Golden Monkey Superfine

Tea type
Black Tea
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Fruity, Malt, Molasses
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Loose Leaf
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Edit tea info Last updated by TeaNecromancer
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From Tealish

Made with only the bud and first leaf, Golden Monkey is considered one of the best Chinese black teas. The gorgeous golden buds offer a medium bodied infusion, with very low astringency, and honeyed notes of fruit and dark chocolate.

Golden Monkey black tea can be enjoyed clear or with a splash of milk.

Brewing Instructions: To prepare a perfect cup of Golden Monkey tea, use 1 tsp loose leaf tea per 6-8oz of boiling water and steep 2-5 minutes.

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1 Tasting Note

921 tasting notes

Well, that was unexpected! I called my doctor because I was running out of meds sooner than expected, since the dosage got upped and that was not taken into account with refills, and they want to see me today. Time to talk to them about the weird seizure like things (possibly actual seizures) I have had my whole life that are progressively getting worse, and time to get a referral to a neurologist. As usual my doctor phobia is kicking in, so to make it better I am getting a new fish for my desk. Actually they have nothing to do with each other, Ben got me a small fish tank recently and I set it up and planned on getting a desk friend today anyway, a happy coincidence!

Today’s tea is a fuzzy golden tea, yay! Tealish’s Golden Monkey Superfine,a black tea from China, a fuzzy golden black tea to be exact. This fuzzy gold is not my usual Yunnan fare, this one is from Fujian, land of some of my favorite oolongs. The name for this tea, I thought, was an obvious reference to the Golden Snub Nosed Monkey, but they are from a different part of China…the name is actually a reference to the curling leaves looking like a monkey’s paw, and the golden fuzz of the leaf. No actual golden monkeys involved, tragic. Sniffing time! The aroma of the slightly curled golden tipped leaves is really quite sweet. Notes of dried cherries (the sweet ones, not the dried tart ones) cocoa, a tiny note of peanuts, and a mild note of yam. The aroma is somewhat mild, but even in its mildness I am impressed with its sweetness.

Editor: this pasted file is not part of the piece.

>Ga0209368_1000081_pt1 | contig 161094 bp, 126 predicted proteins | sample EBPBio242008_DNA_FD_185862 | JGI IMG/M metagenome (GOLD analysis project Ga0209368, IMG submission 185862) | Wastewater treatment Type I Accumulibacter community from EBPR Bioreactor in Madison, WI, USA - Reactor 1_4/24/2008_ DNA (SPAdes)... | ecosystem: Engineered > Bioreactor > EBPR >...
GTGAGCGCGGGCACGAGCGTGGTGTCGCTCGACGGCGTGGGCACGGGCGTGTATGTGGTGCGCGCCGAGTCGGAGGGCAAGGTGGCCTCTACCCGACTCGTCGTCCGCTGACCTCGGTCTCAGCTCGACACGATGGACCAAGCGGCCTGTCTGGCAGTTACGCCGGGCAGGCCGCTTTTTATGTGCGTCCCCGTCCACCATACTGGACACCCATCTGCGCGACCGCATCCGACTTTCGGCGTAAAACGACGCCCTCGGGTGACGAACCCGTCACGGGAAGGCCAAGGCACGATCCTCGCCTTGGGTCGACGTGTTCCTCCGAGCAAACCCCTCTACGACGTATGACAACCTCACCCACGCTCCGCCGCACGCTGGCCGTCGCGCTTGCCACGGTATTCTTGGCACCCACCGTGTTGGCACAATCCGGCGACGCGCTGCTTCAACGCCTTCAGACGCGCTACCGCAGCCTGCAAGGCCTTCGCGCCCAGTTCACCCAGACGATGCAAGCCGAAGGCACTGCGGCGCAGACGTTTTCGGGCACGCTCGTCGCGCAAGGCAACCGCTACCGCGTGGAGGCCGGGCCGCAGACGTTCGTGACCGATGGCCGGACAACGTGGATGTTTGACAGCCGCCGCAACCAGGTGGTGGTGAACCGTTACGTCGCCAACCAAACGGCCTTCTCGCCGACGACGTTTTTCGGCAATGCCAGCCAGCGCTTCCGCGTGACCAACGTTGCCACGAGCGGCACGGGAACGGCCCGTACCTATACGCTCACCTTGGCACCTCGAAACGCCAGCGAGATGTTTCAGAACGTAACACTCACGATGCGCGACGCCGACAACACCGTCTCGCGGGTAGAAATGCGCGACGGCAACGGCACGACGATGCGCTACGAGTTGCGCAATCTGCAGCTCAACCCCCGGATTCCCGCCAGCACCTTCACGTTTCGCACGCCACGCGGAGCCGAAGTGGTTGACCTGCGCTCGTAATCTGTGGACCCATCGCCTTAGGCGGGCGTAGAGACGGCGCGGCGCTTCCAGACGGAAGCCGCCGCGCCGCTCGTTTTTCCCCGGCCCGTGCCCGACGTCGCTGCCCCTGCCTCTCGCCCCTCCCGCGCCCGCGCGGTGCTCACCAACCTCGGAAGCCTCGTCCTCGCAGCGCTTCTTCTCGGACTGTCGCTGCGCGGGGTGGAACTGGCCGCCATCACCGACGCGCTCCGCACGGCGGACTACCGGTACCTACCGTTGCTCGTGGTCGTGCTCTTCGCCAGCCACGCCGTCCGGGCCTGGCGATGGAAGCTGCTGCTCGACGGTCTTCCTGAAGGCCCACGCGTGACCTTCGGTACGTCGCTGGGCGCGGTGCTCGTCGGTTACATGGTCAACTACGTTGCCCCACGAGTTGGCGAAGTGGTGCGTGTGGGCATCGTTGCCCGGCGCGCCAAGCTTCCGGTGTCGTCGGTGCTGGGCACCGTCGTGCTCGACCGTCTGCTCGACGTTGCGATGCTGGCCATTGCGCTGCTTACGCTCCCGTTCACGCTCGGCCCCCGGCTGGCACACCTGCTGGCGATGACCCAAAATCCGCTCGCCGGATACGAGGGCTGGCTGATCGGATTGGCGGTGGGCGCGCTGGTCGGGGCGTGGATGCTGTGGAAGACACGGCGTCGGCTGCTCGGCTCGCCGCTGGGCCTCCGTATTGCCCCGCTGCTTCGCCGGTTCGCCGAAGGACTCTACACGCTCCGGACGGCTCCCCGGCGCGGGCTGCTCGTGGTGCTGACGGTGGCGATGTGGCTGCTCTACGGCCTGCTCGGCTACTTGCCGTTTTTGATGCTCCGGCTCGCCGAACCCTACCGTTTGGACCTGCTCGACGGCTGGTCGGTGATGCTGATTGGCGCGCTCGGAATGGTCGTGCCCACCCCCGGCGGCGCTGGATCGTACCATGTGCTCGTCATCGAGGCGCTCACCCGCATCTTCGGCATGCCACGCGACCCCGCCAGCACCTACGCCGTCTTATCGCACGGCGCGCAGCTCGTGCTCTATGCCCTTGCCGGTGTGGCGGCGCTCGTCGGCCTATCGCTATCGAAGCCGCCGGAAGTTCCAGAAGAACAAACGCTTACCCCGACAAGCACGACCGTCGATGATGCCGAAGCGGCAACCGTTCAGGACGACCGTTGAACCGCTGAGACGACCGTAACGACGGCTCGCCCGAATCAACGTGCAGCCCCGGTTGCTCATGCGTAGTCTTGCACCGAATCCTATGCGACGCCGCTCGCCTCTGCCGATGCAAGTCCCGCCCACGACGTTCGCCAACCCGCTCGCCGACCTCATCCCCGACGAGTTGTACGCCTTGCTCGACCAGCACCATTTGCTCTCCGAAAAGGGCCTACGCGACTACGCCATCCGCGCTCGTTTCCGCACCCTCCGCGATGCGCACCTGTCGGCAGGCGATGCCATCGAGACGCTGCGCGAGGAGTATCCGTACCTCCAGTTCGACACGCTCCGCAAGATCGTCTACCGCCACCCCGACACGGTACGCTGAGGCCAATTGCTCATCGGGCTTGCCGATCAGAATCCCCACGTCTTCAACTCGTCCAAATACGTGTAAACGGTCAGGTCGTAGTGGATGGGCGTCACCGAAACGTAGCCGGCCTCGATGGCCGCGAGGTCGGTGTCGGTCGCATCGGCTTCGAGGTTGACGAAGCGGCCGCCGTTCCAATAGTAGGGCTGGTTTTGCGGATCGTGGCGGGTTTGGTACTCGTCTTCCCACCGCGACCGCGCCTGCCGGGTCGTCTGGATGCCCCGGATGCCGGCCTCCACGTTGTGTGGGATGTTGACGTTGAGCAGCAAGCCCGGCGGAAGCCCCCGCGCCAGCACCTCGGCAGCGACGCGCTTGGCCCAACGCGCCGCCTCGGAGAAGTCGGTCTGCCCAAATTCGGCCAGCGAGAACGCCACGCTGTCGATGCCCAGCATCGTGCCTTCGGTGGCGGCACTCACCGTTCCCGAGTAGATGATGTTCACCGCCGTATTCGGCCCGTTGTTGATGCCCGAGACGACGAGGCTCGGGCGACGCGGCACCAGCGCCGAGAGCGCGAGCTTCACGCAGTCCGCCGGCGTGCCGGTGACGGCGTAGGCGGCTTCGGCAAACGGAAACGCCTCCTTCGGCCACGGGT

I used my tall gaiwan for this one, and with all fuzzy golden teas, I mourn their transition from fuzz to soggy leaves, but then instantly remember I am about to have tea and pretty much forget the fuzz. The aroma of the wet leaves is still really sweet, but instead of just cherry, it is all out stone fruit (specifically fruit leather) alongside notes of oak wood and actual leather. The liquid is stewed cherries and plums, sweet cream, and a nice finish of malt.

The first steep starts with a surprisingly rich and thick mouthfeel, it has a fullness to it and a tiny bit resinous. The taste starts off fairly mild and sweet, like honey, and then moves to a richness with slightly creamy notes and molasses. The finish carries over the molasses along with some fruit leather and a touch of dates. Sadly there is not much of a lingering aftertaste, it just kinda stops.

Onward to the second steep, the aroma is super intense molasses and malt, with a hint of stewed fruit and sweetness. The taste is very rich and fruity sweet, plums and cherries that have been stewed in molasses and honey, a delicious start. It then moves on to malt and creamy undertones with a finish of, well, not much, it just kinda stops again. Sadly there was not much after this steep, the third steep just kinda stops after an initial fruity burst. A tasty but underwhelming tea.

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Flavors: Fruity, Malt, Molasses

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